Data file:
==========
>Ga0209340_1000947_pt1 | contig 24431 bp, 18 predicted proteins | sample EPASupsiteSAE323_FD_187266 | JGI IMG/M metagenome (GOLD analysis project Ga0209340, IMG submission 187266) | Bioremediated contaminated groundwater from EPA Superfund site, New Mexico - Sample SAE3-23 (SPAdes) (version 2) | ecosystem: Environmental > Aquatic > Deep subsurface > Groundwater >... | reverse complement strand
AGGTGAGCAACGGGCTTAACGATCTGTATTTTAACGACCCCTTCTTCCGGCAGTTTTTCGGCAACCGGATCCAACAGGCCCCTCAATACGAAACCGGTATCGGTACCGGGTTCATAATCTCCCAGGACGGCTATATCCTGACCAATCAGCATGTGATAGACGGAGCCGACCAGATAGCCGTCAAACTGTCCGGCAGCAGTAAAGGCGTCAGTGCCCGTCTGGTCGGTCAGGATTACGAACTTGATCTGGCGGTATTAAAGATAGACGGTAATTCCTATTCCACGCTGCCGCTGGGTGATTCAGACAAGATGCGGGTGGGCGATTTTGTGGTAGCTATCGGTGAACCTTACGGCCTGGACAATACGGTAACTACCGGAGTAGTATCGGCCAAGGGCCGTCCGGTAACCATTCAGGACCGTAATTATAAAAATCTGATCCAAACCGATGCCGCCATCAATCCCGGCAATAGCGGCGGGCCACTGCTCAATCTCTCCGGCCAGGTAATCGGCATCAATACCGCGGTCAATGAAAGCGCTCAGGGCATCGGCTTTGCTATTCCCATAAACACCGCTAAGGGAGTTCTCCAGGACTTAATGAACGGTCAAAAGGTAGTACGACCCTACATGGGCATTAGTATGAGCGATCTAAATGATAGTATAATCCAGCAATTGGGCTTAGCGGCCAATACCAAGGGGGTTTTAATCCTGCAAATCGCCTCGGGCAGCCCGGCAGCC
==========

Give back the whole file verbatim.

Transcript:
>Ga0209340_1000947_pt1 | contig 24431 bp, 18 predicted proteins | sample EPASupsiteSAE323_FD_187266 | JGI IMG/M metagenome (GOLD analysis project Ga0209340, IMG submission 187266) | Bioremediated contaminated groundwater from EPA Superfund site, New Mexico - Sample SAE3-23 (SPAdes) (version 2) | ecosystem: Environmental > Aquatic > Deep subsurface > Groundwater >... | reverse complement strand
AGGTGAGCAACGGGCTTAACGATCTGTATTTTAACGACCCCTTCTTCCGGCAGTTTTTCGGCAACCGGATCCAACAGGCCCCTCAATACGAAACCGGTATCGGTACCGGGTTCATAATCTCCCAGGACGGCTATATCCTGACCAATCAGCATGTGATAGACGGAGCCGACCAGATAGCCGTCAAACTGTCCGGCAGCAGTAAAGGCGTCAGTGCCCGTCTGGTCGGTCAGGATTACGAACTTGATCTGGCGGTATTAAAGATAGACGGTAATTCCTATTCCACGCTGCCGCTGGGTGATTCAGACAAGATGCGGGTGGGCGATTTTGTGGTAGCTATCGGTGAACCTTACGGCCTGGACAATACGGTAACTACCGGAGTAGTATCGGCCAAGGGCCGTCCGGTAACCATTCAGGACCGTAATTATAAAAATCTGATCCAAACCGATGCCGCCATCAATCCCGGCAATAGCGGCGGGCCACTGCTCAATCTCTCCGGCCAGGTAATCGGCATCAATACCGCGGTCAATGAAAGCGCTCAGGGCATCGGCTTTGCTATTCCCATAAACACCGCTAAGGGAGTTCTCCAGGACTTAATGAACGGTCAAAAGGTAGTACGACCCTACATGGGCATTAGTATGAGCGATCTAAATGATAGTATAATCCAGCAATTGGGCTTAGCGGCCAATACCAAGGGGGTTTTAATCCTGCAAATCGCCTCGGGCAGCCCGGCAGCC